41. Except, Kevin, the people on the blogs ARE individuals. I think we often forget that.

    And I’m sure that almost anyone who gives unsolicited advice face-to-face would say the same thing: that it is meant for people to take or leave as they will.

  42. 43 – I’d intended it to be more of an observation than advice. IME marriage is within reach and the ideal marriage is slightly without.

    Given the context of dating I clearly mean ideal marriage partner and your point that two very normal and fault-ridden people can have an ideal marriage is a welcome one.

    Neither my wife or I are perfect but I’d like to think we’re both very much enjoying our marriage, not to mention the children that have sprung from it!

  43. IME marriage is within reach and the ideal marriage is slightly without.

    Hagoth, can you see how this comment is unhelpful at best and insulting and potentially destructive at worst? I’m reading the second paragraph of your comment #50 as your acknowledging that what we’re talking about are ideals within particular contexts, but even then your initial comment is problematic. If we’re going to posit that no marriage is ideal, it renders your comment completely ineffective since it just becomes the statement “marriage is within reach.” It then just takes us back to the same old territory of “you’re too picky” and “anyone can get married if they try hard enough.” Both of which attitudes are unhelpful and destructive.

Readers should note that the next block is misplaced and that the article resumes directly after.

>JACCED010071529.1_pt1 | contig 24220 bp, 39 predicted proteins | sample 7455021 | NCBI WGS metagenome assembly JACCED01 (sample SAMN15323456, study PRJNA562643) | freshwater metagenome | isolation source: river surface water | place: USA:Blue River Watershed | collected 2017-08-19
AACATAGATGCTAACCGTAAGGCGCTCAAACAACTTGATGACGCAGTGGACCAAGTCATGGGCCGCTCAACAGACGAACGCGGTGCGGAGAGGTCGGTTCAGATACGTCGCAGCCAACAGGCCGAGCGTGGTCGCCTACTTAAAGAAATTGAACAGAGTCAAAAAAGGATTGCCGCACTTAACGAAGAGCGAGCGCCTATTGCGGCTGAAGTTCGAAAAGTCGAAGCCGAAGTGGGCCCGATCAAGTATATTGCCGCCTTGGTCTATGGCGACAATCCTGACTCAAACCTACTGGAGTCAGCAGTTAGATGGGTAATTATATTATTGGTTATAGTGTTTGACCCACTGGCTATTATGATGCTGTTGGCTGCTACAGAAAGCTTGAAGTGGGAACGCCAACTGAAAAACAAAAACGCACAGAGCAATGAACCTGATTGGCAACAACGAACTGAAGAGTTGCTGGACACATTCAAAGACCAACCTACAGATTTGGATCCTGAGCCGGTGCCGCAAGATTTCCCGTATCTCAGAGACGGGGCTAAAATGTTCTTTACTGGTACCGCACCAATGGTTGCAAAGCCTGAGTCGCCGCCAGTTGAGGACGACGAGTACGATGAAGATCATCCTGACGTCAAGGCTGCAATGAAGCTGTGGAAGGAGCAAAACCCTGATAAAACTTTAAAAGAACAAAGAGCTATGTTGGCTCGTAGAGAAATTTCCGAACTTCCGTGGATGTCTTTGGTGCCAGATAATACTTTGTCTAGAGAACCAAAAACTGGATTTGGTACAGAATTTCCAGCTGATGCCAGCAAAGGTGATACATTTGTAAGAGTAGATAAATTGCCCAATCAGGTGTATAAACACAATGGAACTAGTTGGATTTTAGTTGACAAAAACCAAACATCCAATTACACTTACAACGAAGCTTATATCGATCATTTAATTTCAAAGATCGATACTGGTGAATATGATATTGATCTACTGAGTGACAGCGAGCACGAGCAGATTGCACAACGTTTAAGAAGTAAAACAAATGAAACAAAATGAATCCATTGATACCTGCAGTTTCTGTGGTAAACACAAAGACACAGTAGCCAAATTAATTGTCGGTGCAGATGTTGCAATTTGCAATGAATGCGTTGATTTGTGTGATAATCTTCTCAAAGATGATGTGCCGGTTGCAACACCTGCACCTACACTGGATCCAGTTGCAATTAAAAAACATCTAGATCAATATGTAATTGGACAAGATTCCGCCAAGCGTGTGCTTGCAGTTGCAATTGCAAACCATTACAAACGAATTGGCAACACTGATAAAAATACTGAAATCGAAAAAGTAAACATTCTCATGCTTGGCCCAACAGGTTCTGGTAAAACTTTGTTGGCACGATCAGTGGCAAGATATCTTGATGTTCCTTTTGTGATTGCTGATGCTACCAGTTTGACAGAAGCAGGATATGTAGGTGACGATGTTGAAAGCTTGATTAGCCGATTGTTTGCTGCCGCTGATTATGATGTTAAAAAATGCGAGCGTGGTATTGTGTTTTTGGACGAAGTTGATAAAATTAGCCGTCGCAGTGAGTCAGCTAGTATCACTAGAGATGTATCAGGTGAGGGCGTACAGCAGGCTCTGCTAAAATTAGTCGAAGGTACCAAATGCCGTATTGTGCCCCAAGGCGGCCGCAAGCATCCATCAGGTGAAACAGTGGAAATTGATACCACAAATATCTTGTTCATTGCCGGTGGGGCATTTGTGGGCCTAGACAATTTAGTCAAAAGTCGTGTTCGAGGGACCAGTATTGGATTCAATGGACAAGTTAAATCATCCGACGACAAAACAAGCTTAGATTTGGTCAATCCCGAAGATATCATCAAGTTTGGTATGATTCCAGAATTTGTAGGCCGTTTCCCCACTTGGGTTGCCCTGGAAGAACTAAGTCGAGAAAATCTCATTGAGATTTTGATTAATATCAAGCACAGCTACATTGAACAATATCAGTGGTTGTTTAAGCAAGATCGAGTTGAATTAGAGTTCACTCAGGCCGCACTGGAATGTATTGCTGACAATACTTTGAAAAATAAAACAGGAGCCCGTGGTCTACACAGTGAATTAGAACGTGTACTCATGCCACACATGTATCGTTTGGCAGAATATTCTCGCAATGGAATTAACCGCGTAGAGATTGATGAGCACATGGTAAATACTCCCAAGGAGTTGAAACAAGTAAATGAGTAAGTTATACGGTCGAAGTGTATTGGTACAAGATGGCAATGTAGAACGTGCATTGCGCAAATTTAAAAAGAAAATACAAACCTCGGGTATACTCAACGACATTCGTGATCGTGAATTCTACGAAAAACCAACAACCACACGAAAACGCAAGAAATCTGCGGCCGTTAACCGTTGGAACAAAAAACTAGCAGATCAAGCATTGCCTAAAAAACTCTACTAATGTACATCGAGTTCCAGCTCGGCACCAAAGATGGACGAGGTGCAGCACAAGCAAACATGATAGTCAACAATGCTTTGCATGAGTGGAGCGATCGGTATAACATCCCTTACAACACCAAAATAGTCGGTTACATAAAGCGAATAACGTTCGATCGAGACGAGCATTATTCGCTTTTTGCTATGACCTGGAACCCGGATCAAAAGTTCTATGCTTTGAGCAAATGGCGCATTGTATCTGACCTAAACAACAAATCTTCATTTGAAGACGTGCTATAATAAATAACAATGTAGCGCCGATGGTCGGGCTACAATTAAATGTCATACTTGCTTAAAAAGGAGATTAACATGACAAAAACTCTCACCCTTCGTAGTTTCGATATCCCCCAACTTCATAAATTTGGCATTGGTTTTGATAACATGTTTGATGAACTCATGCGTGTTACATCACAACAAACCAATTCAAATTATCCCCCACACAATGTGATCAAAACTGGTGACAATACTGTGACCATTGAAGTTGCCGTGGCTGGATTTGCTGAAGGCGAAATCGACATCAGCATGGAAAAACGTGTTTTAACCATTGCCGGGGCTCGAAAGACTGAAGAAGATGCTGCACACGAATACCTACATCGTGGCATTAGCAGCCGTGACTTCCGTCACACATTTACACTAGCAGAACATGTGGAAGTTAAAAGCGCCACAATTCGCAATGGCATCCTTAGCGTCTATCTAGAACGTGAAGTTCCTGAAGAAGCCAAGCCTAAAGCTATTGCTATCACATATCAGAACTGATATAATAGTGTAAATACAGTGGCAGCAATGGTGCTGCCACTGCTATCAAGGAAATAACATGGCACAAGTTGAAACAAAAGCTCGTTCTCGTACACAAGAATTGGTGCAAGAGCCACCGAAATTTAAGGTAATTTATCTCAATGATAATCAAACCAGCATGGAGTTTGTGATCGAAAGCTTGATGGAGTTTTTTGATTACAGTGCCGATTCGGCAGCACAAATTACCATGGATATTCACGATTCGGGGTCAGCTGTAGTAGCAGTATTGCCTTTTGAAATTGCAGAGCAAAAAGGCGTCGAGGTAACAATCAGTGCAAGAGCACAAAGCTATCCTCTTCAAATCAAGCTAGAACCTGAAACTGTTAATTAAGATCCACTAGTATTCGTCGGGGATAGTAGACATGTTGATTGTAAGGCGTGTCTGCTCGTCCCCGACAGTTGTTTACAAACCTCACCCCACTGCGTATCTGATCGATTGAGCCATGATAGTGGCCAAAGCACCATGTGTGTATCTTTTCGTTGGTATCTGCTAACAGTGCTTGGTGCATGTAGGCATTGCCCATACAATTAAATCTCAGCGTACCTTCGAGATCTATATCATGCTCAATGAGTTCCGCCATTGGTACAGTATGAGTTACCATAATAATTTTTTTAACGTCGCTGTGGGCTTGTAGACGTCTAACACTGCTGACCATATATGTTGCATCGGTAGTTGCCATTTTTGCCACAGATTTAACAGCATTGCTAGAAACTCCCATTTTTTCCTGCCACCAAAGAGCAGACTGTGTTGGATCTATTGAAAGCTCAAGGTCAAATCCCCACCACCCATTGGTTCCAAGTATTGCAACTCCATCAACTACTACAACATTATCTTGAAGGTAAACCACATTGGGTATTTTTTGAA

The reality is not that “marriage is within reach” for everyone. The reality is the opposite. Marriage is not within reach of everyone. And this is what makes me most bonkers about the aggressive marriage endorsement of the church and church members. The observation that marriage is within reach, while ideal marriage is without does two things

    1. it treats marriage as if it’s no more difficult to accomplish than finding good Thai food in SLC–maybe the ideal Thai restaurant doesn’t exist in SLC (it doesn’t) so it’s slightly outside of our reach, but there are good alternatives that are only slightly non-ideal so you can still get your Thai food. The problem is that marriage involves two parties consenting to marry each other, rather than one party finding something to consume. No matter how hard I try to get married, I still have to depend on someone else wanting to marry me and that is entirely out of my control.